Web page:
Do you see? The marriage license is a wholly immoral and unnecessary institution predicated on the erroneous idea that black people should not have equal access as whites to the marriage privilege. While once they were used to prohibit interracial marriages, today they are used to prohibit homosexual and plural marriage. The answer is not to fight over who is permitted to receive the license. The answer is abolishing the license altogether, and agreeing not to use State coercion to regulate our neighbor’s personal relationships.

On it’s face, it should be humiliating to everyone to grovel for permission to marry. We should also consider the reality that the paperwork couples sign is a contract with the State. Conventional wisdom suggests we should always read the contracts we sign, but this is impossible because the terms of this contract are obfuscated in 200 years of legal code, which are buried in legal libraries in language we barely understand. Even if we discover something objectionable, we cannot renegotiate the terms of this contract, and the State can change the terms at any time without our consent. In affect, signing a marriage license is consent to whatever laws they have passed, and whatever laws they will pass into perpetuity.

I’ve had this discussion with enough people to know the typical objections which have probably already come to your mind. The marriage license will help you avoid taxes by filing together. It gives your spouse authority to make medical decisions. It plays into inheritance laws. To me, all this sounds like, “You have to submit to State coercion to protect yourself against State coercion.” It’s ludicrous. I reject the arguments from tax benefits. Having a complicated system of tax law built upon bigotry doesn’t justify the bigotry. Imagine if someone argued against abolishing slavery because owning slaves gives you a tax write off. Decisions about one’s medical proxy and inheritance could easily be handled by private contracts without a marriage license. The marriage license does not protect the right to marry, it prohibits it.

The simple fact is this. The positions of those on both sides of the gay marriage debate are hopelessly irreconcilable so long as the State is involved. But whether they believe in gay marriage or not, those who are willing to abolish the marriage license all together have nothing left to fight about. Those who believe in gay marriage would be free to enter private contracts without using the coercive power of the State to force others to recognize it. Those who do not believe in gay marriage would be free to withdraw their moral sanction without using the coercive power of the State to prevent others from entering private contracts. It is the State, not the marriage, that divides people, destroying both tradition and equality in the process.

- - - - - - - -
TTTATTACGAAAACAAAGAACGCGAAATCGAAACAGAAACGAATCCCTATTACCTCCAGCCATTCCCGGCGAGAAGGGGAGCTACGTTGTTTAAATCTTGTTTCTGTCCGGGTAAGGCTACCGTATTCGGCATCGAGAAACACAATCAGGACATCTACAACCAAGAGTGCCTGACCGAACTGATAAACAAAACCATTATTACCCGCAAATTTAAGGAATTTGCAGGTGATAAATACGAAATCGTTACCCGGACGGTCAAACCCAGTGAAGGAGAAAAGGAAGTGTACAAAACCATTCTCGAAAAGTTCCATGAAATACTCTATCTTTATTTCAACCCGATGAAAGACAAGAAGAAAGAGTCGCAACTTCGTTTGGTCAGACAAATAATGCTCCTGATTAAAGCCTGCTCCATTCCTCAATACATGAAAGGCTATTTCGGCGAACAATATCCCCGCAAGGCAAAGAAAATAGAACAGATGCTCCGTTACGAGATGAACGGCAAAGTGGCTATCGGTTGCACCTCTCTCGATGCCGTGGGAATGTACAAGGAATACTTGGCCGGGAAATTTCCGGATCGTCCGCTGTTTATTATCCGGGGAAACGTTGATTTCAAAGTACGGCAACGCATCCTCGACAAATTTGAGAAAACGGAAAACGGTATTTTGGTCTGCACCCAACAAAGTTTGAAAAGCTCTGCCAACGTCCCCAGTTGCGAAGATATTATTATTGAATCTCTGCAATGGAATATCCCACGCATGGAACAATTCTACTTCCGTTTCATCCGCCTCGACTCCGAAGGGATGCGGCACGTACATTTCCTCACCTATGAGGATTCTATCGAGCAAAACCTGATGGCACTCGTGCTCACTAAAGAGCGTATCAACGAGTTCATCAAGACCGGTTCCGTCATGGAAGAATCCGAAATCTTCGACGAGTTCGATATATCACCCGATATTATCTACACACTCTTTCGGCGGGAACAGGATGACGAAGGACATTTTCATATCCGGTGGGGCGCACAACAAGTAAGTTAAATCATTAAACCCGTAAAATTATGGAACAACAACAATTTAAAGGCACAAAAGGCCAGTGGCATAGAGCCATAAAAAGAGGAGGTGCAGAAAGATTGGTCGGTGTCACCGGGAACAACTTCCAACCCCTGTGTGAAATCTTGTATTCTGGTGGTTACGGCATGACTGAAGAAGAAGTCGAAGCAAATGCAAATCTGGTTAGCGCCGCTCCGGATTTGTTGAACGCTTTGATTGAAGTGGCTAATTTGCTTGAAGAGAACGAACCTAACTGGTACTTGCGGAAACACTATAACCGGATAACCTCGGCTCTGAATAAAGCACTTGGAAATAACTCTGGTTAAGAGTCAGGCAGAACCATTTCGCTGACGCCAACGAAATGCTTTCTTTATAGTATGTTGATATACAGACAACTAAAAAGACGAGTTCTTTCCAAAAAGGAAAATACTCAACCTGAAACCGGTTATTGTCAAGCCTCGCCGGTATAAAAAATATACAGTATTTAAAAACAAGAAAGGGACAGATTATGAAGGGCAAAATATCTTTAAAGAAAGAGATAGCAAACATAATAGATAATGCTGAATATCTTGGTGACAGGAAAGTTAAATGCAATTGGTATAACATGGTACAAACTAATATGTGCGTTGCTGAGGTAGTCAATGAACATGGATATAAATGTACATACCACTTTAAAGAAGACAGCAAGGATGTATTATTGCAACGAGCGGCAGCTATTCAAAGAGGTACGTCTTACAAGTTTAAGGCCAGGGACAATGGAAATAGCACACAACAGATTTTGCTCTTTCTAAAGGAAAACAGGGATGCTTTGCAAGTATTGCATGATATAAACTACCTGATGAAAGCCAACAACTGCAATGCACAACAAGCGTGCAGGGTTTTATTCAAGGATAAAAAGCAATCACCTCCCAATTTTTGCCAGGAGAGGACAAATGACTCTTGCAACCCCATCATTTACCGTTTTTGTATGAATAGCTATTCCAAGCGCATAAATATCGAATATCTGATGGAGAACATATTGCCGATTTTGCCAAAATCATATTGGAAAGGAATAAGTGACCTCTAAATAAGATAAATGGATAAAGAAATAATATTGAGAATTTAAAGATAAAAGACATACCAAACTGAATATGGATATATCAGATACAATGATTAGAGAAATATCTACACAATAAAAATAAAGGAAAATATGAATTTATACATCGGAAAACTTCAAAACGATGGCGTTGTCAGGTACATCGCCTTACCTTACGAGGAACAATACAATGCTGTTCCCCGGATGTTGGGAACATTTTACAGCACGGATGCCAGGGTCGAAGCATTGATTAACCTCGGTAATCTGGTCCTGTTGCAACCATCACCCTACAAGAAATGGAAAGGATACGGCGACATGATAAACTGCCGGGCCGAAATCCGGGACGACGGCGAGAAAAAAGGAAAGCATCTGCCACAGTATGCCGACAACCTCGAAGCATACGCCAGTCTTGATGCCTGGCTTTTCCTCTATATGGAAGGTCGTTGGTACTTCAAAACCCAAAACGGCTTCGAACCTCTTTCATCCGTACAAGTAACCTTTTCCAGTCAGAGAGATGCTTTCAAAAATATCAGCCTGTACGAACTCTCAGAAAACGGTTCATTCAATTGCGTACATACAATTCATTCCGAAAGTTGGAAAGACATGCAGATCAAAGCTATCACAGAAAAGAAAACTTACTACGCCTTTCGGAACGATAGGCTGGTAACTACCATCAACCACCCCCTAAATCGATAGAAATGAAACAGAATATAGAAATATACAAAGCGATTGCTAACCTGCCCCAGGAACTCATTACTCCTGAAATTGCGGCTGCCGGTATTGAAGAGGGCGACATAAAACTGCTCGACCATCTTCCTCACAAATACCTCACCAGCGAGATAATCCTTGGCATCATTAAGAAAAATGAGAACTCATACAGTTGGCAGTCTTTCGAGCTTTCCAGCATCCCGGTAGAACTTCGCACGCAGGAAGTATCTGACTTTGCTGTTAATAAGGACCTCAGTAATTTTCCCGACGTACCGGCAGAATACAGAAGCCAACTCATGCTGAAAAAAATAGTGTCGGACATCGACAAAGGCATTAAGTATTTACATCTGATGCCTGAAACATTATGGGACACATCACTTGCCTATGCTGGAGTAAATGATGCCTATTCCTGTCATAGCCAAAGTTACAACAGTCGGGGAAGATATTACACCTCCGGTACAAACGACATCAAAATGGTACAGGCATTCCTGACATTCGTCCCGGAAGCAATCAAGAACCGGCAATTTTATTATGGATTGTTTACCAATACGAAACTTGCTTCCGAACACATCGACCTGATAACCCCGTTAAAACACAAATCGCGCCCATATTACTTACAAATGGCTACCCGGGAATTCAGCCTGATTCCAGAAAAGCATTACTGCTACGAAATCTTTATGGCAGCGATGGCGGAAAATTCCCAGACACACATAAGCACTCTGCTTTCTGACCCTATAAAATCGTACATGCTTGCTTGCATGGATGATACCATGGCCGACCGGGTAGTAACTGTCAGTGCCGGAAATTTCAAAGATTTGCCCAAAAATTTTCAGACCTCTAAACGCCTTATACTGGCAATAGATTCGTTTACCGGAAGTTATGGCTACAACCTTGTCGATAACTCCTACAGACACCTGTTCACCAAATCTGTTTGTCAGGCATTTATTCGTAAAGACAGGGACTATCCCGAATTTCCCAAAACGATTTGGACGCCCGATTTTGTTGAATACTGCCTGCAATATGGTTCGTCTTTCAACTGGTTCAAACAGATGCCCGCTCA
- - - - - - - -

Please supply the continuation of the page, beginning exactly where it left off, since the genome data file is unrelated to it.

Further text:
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30 Responses to “No Right To Marry”

  1. HReardenNo Gravatar says:

    A traditional marriage is a polygamist relationship. Historicly polygamy was the norm in many parts of the world. xians who say that the bible says that marriage is between one man and one woman should read the book of First Kings because it says that Soloman had 700 wives and 300 concubines. So according to the bible it was ok for a man to have not just 2 or 3 wives but 700 and 300 sexual partners on the side who were not his wives. Have you noticed that the marriage debate is taking place in the Western part of the world and not in the East? According to the Head of State of Iran ther are no homosexuals in Iran.

    http://youtu.be/16R4aeYBXww?t=1m55s

    • Kelly NormanNo Gravatar says:

      No where does it say that God sanctioned polygamy. He just tolerated it. Modern readers often have trouble with the Old Testament because it basically doesn’t embrace the “Great Man” theory (the New Testament would, except to those of us χians who believe in the Trinity). Torah “heroes” all have a lot of warts…possibly to remind readers (or listeners in the temple) that only God is God. Regardless, Jesus had a whole different take on polygamy that trumps anything in the Torah for χians.

    • DonnaNo Gravatar says:

      Generally the thing I have heard and seen as law says “a man and a woman,” and people just mentally add “one” in place of “a” because we are so familiar with that form. So Solomon had 300 marriages, each one between a man (Solomon) and a woman (whatever her name is). The wives relationships with each other were irrelevant, because they were only involved in their own marriage to Solomon. So Christians who speak carefully use this distinction of “a” instead of “one.” I would also say that the Biblical ideal points to the first couple–Adam & Eve, and is also seen in others like Noah, etc. So in the beginning it was one man and one woman, and then it got messed up (polygamy, although even some of that, like the leverite marriage system, protected vulnerable widows), and now we are still sorting through it.